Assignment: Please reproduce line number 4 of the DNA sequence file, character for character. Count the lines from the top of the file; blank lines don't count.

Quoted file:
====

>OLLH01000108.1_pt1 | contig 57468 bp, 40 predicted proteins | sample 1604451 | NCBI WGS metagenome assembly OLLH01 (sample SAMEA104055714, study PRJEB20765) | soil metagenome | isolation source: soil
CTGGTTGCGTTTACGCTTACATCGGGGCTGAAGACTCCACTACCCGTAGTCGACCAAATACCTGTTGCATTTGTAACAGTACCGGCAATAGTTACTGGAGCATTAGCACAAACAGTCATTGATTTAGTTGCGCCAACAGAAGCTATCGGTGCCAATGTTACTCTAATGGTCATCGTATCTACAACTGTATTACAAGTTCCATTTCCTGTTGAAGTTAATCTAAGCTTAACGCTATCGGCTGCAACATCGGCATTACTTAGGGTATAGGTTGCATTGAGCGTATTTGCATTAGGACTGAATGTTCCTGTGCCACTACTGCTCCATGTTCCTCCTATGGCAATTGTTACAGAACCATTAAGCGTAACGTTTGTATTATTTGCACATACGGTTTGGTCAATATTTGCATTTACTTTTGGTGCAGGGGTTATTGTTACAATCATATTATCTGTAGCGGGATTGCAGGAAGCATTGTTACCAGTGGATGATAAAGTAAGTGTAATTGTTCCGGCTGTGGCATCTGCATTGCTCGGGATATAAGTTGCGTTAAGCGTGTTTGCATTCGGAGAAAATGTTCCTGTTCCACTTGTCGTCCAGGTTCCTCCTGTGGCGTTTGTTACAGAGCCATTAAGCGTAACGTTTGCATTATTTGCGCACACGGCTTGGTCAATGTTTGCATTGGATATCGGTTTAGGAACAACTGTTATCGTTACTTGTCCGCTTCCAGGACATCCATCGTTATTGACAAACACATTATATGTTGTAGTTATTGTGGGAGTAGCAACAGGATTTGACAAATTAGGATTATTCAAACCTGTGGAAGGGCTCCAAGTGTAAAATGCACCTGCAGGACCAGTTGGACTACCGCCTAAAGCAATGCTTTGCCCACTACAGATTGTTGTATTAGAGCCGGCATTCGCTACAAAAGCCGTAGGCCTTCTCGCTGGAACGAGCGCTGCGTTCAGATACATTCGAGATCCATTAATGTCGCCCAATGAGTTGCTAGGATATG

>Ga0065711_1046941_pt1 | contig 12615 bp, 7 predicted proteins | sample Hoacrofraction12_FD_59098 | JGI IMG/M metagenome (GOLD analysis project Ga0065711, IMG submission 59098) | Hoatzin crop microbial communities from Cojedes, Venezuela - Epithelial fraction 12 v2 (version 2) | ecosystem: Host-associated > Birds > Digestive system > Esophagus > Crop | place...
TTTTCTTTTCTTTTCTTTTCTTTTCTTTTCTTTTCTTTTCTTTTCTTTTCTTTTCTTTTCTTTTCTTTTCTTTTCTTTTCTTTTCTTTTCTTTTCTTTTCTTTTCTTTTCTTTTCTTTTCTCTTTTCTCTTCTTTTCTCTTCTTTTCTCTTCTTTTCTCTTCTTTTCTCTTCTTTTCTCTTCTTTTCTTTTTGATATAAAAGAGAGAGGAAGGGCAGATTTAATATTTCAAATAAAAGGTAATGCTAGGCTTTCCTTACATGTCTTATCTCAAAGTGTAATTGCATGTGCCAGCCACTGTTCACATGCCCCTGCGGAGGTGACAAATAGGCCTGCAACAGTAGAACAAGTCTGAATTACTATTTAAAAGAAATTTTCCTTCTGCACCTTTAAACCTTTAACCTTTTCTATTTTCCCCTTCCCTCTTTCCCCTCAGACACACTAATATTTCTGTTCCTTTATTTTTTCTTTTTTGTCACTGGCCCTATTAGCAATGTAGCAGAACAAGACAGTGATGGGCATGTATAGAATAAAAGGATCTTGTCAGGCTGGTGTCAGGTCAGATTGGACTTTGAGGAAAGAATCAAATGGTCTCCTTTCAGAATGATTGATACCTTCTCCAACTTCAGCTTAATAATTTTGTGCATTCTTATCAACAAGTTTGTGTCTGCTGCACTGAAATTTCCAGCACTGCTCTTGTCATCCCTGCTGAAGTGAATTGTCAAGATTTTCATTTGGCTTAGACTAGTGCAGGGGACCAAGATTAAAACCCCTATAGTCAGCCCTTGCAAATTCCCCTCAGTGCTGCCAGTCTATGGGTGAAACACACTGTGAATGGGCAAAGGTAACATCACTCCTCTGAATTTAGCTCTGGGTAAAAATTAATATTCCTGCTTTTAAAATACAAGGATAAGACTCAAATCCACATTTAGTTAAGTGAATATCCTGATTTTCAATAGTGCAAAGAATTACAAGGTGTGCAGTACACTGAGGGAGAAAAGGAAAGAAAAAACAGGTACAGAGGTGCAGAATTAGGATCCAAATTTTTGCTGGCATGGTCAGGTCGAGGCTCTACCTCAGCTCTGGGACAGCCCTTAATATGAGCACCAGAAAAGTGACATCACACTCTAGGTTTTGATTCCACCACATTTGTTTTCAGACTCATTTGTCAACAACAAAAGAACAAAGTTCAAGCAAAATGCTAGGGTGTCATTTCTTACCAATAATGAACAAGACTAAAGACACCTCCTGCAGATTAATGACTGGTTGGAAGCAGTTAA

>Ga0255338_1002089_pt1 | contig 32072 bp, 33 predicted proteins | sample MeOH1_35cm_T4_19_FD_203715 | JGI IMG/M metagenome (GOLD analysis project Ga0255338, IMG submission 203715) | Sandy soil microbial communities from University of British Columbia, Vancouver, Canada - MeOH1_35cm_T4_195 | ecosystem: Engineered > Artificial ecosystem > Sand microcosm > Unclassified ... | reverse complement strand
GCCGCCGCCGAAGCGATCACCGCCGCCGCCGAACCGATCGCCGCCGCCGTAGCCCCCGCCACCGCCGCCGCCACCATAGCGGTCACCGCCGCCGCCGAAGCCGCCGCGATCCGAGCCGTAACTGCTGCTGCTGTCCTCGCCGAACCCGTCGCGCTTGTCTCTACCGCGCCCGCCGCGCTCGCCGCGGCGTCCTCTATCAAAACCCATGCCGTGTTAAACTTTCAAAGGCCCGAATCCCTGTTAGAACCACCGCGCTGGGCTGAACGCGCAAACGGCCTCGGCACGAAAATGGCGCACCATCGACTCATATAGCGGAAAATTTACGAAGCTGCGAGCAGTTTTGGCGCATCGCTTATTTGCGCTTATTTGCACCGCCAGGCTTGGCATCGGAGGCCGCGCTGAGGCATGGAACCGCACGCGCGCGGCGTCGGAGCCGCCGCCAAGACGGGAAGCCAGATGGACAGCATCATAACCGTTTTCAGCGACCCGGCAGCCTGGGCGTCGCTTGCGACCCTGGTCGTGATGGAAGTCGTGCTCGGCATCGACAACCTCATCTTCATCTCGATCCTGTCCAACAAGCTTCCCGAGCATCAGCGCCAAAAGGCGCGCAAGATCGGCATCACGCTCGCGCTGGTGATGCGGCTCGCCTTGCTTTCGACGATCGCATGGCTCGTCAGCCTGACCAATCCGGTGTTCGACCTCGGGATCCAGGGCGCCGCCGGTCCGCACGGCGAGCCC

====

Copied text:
TTTTCTTTTCTTTTCTTTTCTTTTCTTTTCTTTTCTTTTCTTTTCTTTTCTTTTCTTTTCTTTTCTTTTCTTTTCTTTTCTTTTCTTTTCTTTTCTTTTCTTTTCTTTTCTTTTCTTTTCTCTTTTCTCTTCTTTTCTCTTCTTTTCTCTTCTTTTCTCTTCTTTTCTCTTCTTTTCTCTTCTTTTCTTTTTGATATAAAAGAGAGAGGAAGGGCAGATTTAATATTTCAAATAAAAGGTAATGCTAGGCTTTCCTTACATGTCTTATCTCAAAGTGTAATTGCATGTGCCAGCCACTGTTCACATGCCCCTGCGGAGGTGACAAATAGGCCTGCAACAGTAGAACAAGTCTGAATTACTATTTAAAAGAAATTTTCCTTCTGCACCTTTAAACCTTTAACCTTTTCTATTTTCCCCTTCCCTCTTTCCCCTCAGACACACTAATATTTCTGTTCCTTTATTTTTTCTTTTTTGTCACTGGCCCTATTAGCAATGTAGCAGAACAAGACAGTGATGGGCATGTATAGAATAAAAGGATCTTGTCAGGCTGGTGTCAGGTCAGATTGGACTTTGAGGAAAGAATCAAATGGTCTCCTTTCAGAATGATTGATACCTTCTCCAACTTCAGCTTAATAATTTTGTGCATTCTTATCAACAAGTTTGTGTCTGCTGCACTGAAATTTCCAGCACTGCTCTTGTCATCCCTGCTGAAGTGAATTGTCAAGATTTTCATTTGGCTTAGACTAGTGCAGGGGACCAAGATTAAAACCCCTATAGTCAGCCCTTGCAAATTCCCCTCAGTGCTGCCAGTCTATGGGTGAAACACACTGTGAATGGGCAAAGGTAACATCACTCCTCTGAATTTAGCTCTGGGTAAAAATTAATATTCCTGCTTTTAAAATACAAGGATAAGACTCAAATCCACATTTAGTTAAGTGAATATCCTGATTTTCAATAGTGCAAAGAATTACAAGGTGTGCAGTACACTGAGGGAGAAAAGGAAAGAAAAAACAGGTACAGAGGTGCAGAATTAGGATCCAAATTTTTGCTGGCATGGTCAGGTCGAGGCTCTACCTCAGCTCTGGGACAGCCCTTAATATGAGCACCAGAAAAGTGACATCACACTCTAGGTTTTGATTCCACCACATTTGTTTTCAGACTCATTTGTCAACAACAAAAGAACAAAGTTCAAGCAAAATGCTAGGGTGTCATTTCTTACCAATAATGAACAAGACTAAAGACACCTCCTGCAGATTAATGACTGGTTGGAAGCAGTTAA